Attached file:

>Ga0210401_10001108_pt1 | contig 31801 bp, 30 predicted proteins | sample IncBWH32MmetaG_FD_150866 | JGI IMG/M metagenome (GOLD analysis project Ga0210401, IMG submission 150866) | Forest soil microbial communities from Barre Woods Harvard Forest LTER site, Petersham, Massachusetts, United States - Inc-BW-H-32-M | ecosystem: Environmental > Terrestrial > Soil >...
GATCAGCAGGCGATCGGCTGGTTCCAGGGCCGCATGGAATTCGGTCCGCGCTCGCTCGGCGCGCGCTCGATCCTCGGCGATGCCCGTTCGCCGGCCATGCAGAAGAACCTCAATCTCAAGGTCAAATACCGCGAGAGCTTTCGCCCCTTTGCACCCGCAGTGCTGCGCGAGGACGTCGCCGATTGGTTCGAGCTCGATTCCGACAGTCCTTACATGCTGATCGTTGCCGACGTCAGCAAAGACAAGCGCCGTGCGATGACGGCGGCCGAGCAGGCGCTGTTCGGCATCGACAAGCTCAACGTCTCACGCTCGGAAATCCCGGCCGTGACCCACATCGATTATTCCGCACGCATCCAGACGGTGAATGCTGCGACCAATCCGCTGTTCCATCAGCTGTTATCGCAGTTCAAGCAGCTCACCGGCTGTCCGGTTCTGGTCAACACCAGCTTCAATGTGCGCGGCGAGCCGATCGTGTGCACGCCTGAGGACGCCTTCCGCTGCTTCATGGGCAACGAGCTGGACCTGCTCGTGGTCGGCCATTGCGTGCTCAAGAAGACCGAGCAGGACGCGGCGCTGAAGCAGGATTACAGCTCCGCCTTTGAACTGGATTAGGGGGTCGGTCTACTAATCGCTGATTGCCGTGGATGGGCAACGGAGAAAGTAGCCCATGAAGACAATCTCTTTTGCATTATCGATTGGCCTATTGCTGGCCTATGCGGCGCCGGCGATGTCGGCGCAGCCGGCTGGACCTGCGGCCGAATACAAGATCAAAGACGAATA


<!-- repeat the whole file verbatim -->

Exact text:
>Ga0210401_10001108_pt1 | contig 31801 bp, 30 predicted proteins | sample IncBWH32MmetaG_FD_150866 | JGI IMG/M metagenome (GOLD analysis project Ga0210401, IMG submission 150866) | Forest soil microbial communities from Barre Woods Harvard Forest LTER site, Petersham, Massachusetts, United States - Inc-BW-H-32-M | ecosystem: Environmental > Terrestrial > Soil >...
GATCAGCAGGCGATCGGCTGGTTCCAGGGCCGCATGGAATTCGGTCCGCGCTCGCTCGGCGCGCGCTCGATCCTCGGCGATGCCCGTTCGCCGGCCATGCAGAAGAACCTCAATCTCAAGGTCAAATACCGCGAGAGCTTTCGCCCCTTTGCACCCGCAGTGCTGCGCGAGGACGTCGCCGATTGGTTCGAGCTCGATTCCGACAGTCCTTACATGCTGATCGTTGCCGACGTCAGCAAAGACAAGCGCCGTGCGATGACGGCGGCCGAGCAGGCGCTGTTCGGCATCGACAAGCTCAACGTCTCACGCTCGGAAATCCCGGCCGTGACCCACATCGATTATTCCGCACGCATCCAGACGGTGAATGCTGCGACCAATCCGCTGTTCCATCAGCTGTTATCGCAGTTCAAGCAGCTCACCGGCTGTCCGGTTCTGGTCAACACCAGCTTCAATGTGCGCGGCGAGCCGATCGTGTGCACGCCTGAGGACGCCTTCCGCTGCTTCATGGGCAACGAGCTGGACCTGCTCGTGGTCGGCCATTGCGTGCTCAAGAAGACCGAGCAGGACGCGGCGCTGAAGCAGGATTACAGCTCCGCCTTTGAACTGGATTAGGGGGTCGGTCTACTAATCGCTGATTGCCGTGGATGGGCAACGGAGAAAGTAGCCCATGAAGACAATCTCTTTTGCATTATCGATTGGCCTATTGCTGGCCTATGCGGCGCCGGCGATGTCGGCGCAGCCGGCTGGACCTGCGGCCGAATACAAGATCAAAGACGAATA